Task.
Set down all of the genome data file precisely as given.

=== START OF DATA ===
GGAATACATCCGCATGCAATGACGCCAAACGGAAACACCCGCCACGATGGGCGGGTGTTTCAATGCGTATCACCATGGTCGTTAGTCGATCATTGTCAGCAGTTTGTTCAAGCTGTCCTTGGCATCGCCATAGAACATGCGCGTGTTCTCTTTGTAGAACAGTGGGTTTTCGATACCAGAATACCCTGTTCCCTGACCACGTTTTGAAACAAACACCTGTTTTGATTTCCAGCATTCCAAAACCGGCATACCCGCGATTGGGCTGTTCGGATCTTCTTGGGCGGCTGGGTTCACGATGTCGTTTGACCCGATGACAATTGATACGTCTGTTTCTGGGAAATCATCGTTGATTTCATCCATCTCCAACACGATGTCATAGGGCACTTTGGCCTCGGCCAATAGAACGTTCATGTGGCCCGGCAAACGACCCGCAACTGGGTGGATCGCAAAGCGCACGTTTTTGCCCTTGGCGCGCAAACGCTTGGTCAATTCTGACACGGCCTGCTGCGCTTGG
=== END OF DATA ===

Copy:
GGAATACATCCGCATGCAATGACGCCAAACGGAAACACCCGCCACGATGGGCGGGTGTTTCAATGCGTATCACCATGGTCGTTAGTCGATCATTGTCAGCAGTTTGTTCAAGCTGTCCTTGGCATCGCCATAGAACATGCGCGTGTTCTCTTTGTAGAACAGTGGGTTTTCGATACCAGAATACCCTGTTCCCTGACCACGTTTTGAAACAAACACCTGTTTTGATTTCCAGCATTCCAAAACCGGCATACCCGCGATTGGGCTGTTCGGATCTTCTTGGGCGGCTGGGTTCACGATGTCGTTTGACCCGATGACAATTGATACGTCTGTTTCTGGGAAATCATCGTTGATTTCATCCATCTCCAACACGATGTCATAGGGCACTTTGGCCTCGGCCAATAGAACGTTCATGTGGCCCGGCAAACGACCCGCAACTGGGTGGATCGCAAAGCGCACGTTTTTGCCCTTGGCGCGCAAACGCTTGGTCAATTCTGACACGGCCTGCTGCGCTTGG